Beverley: I’d love to hear what you think of the present genres, how they’ve been affected by self-publishing and where you think they might be headed.
Jeremy: I’m not convinced we’ve gotten to the point where self-publishing is a threat to publishing. If anything the situation is quite the opposite. As the Information Age grows and the varieties of media proliferate, people need industry gatekeepers more than ever. But who said anything about self-publishing and publishing being at odds? If anything, I think they cater to different audience needs. I go to Netflix for shows with a strong story, but I go to YouTube for variety shows, funny videos, and educational shows. Novels are still, by and large, much easier for a publisher to distribute widely than an author.  Some authors manage to break into the industry on their own, but most do not. It’s so much work that could be devoted to writing. Webcomics and blogs, on the other hand, are almost exclusively self-published. They’re a mostly digital media, and require a very different kind of marketing from a novel.
Beverley: How long have you been writing?
Jeremy: I made my first real attempt at writing a novel when I was fourteen. The story branched out and grew until it was so monstrous and the stakes were so high and the situation was so impossible that I just couldn’t write my way out of it. I’m going to have to revisit that novel, one of these days.

Beverley: Who influenced you the most in deciding to become a writer?
Jeremy: A very determined German lady, who wouldn’t award me my Communications merit badge until I could produce college-level prose.
Beverley: What obstacles did you have to overcome to begin creating your work?
Jeremy: There weren’t any obstacles in the way of beginning. I was first starting to make up stories when I was a toddler, just like most children. Storytelling is a very natural human ability. I think that was the biggest realization I had to make before I could start writing novels seriously, though. I didn’t need to wait for some vision of my best writing self to materialize. I just had to get started. Every author, great or small, has had to start in the exact same place. With a first word.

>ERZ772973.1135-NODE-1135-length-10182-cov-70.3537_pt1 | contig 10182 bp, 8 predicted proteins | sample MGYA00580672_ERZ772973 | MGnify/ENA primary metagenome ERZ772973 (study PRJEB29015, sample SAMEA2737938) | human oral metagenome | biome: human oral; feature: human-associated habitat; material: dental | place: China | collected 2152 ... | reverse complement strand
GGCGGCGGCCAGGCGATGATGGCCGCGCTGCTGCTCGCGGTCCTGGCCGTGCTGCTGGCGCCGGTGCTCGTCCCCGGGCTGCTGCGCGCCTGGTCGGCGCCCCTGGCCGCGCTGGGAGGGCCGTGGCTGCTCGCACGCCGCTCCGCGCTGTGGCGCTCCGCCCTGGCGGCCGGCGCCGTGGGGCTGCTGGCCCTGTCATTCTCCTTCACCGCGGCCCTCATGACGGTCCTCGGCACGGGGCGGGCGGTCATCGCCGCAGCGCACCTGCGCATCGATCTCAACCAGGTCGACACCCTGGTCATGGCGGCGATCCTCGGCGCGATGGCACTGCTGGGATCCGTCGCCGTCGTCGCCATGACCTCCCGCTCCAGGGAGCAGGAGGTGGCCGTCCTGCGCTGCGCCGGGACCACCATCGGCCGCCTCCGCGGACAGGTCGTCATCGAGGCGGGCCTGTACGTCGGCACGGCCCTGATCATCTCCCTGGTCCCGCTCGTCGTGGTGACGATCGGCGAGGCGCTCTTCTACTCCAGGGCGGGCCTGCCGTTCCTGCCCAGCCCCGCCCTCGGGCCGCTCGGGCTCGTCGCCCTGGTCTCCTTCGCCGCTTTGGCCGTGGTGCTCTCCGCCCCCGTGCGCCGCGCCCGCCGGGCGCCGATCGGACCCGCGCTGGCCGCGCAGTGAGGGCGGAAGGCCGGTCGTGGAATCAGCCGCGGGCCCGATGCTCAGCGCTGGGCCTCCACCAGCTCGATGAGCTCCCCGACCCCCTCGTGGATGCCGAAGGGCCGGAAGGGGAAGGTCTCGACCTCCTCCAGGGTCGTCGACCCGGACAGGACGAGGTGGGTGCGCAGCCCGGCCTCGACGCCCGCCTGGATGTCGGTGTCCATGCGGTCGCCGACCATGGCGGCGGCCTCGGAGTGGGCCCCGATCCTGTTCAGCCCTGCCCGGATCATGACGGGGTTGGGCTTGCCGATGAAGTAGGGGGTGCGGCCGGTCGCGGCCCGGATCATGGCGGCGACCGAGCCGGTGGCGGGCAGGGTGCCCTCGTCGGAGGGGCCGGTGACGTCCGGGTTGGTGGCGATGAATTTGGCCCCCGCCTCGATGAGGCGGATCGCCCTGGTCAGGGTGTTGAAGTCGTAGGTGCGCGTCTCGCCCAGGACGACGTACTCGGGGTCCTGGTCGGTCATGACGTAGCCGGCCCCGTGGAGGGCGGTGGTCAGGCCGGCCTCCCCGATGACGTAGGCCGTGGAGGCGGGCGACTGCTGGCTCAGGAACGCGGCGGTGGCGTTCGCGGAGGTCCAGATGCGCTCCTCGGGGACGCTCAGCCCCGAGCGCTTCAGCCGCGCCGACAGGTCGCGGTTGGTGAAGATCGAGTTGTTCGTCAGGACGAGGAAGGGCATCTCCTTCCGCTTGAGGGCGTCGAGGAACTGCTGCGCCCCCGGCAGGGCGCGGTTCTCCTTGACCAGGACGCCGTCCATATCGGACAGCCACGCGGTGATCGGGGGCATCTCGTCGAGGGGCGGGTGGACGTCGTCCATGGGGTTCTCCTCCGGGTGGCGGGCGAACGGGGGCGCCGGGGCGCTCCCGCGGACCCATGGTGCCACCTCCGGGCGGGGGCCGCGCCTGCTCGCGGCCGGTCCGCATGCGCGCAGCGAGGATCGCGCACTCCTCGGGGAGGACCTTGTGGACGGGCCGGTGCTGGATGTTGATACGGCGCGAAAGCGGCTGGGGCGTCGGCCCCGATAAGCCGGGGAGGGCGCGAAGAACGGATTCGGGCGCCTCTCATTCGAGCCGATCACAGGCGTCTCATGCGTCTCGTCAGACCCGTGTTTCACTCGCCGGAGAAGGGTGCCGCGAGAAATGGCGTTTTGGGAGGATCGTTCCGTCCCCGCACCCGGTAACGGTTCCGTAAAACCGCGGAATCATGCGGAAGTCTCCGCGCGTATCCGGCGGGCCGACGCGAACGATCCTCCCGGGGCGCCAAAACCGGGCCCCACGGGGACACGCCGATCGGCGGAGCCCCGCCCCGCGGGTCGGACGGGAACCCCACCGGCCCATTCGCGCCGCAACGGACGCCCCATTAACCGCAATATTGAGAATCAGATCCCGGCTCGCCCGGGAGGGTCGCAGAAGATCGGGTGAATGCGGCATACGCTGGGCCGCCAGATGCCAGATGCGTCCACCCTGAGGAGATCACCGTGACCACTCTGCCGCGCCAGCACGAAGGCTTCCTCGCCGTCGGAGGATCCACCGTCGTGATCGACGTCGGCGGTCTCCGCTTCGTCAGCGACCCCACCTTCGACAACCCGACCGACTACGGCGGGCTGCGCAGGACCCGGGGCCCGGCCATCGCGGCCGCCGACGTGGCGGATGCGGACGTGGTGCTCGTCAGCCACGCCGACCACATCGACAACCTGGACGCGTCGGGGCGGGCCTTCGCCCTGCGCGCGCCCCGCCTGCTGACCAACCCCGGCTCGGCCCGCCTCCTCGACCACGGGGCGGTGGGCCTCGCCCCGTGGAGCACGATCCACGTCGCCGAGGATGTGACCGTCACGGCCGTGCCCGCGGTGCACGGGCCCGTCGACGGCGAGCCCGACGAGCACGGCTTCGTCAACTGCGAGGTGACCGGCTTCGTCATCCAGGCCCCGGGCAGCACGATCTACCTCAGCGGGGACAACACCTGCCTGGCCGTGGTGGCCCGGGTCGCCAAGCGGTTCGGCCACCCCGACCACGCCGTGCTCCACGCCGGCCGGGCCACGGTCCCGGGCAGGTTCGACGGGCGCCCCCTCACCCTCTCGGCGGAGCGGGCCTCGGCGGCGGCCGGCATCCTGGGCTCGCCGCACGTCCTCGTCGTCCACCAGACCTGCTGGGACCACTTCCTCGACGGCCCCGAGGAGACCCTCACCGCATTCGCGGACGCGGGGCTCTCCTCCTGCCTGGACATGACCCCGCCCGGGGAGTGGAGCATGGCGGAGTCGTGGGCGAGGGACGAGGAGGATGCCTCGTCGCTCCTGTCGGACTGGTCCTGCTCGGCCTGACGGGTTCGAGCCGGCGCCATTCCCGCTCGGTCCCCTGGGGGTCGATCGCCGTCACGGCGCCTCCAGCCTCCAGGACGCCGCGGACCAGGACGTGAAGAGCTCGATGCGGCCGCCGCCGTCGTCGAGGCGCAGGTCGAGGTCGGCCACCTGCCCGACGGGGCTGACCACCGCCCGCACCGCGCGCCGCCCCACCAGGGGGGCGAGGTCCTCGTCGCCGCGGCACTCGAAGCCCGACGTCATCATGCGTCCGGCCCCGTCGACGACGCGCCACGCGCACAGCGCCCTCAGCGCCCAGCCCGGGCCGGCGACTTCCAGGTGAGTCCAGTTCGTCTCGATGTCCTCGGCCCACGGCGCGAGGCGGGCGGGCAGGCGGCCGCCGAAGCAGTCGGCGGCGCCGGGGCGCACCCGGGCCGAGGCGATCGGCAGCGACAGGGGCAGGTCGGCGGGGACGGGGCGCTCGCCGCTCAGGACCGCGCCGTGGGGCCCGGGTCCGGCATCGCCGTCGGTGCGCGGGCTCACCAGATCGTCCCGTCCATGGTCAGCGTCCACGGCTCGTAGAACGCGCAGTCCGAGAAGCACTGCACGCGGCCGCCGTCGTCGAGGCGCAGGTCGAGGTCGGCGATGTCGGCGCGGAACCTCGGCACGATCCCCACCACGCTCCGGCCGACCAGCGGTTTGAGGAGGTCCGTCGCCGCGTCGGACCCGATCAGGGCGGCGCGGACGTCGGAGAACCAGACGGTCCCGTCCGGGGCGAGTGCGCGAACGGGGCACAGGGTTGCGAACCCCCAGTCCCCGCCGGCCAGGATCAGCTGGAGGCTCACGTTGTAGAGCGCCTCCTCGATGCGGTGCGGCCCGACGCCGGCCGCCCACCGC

Beverley: What gets your creative juices flowing?
Jeremy: Disney villain songs. Those are some go-getters, I tell you. Very proactive. Know what they want. We could learn more from them, at least in terms of how to get things done.
Beverley: What will stop your creative muse the quickest?
Jeremy: Tooth pain and social anxiety.
Beverley: What do you have for breakfast?
Jeremy: Cold cereal, an apple, and an episode of Good Mythical Morning.
everley: What do you wear when you are writing?
Jeremy: Pajamas! Oh, I wish. More often than not, just whatever I happen to be wearing when I get some time alone to write.
Beverley: Where do you do most of your writing?
Jeremy: Lately, I’ve been writing at the local college library. There’s lots of silent study spaces, a snack vending machine, and decent wifi.
Beverley: Do you have a favorite cartoon character? Why?
Jeremy: I think Aang, from Avatar: The Last Airbender, is one of the best-written characters in an animated show you’ll ever find. I recommend the series as a powerful example of high fantasy TV at its most accessible and engaging.
Beverley: Who would you love most to meet 'in person' and why?
Jeremy: I don’t have to admit to anything. You can’t make me! You’ve got nothing on me, officer!
Okay, okay. It’s Lindsey Stirling, because I’d like to thank her for how inspiring her music and the story behind her music has been to me and my art, and even my life.
That or Enoch. Don’t ask me why.
Beverley: If you had an unexpected free day what would you do with it?
Jeremy: I’d spend it with people I love. Or characters I love. Or both!
Beverley: What are you working on now?
Jeremy: I’m working on the sequel to my first book. This one is titled: Tales of the Darksome Thorn: Dead Forsworn, and continues the adventures of Skel and his fellow adventurers. A war is brewing. The Irontree Forest is on the move, and the armies of Duskain must be gathered to meet it. Oblivious to all this, Skel’s team has fallen into the clutches of a tribe of rogue golems called the Trin. Greedy and inhuman, the golems prove to be a force too great for even Nynsa to deal with. Each team member will have to grow and adapt if they ever hope to reach the shores of Craun and break Marga’s curse.

Blurb for The Son of Dark (Book 1, The Darksome Thorn):

A thousand years ago, the wizards of the Nynsa  failed to follow the prophecy of the Darksome Thorn, and now the greatest evil of their time has survived into the next age. 
Now, the Darksome Thorn has revealed a new prophecy, and the very evil they failed to kill is working to use that prophecy to his advantage. Forces of evil run rampant in the land of Duskain. Ancient powers are stirring. A greater darkness is imminent...
...and Skel, the foster son of an elephant herder, finds himself caught in the middle of everything. Will Skel's newly developing powers be a help or a hindrance...

Buy Links:

Amazon UK:

You can find Jeremy at:

YoutubeTrailer Link:

Don’t forget to check back next week for another author interview and discussion of pets in books.


  1. Well done , Jeremy. You answered these questions in an intelligent and creative way. It’s an interesting read.

    Best of luck with your book


    1. Thank you, Linda! They were fun questions to think about.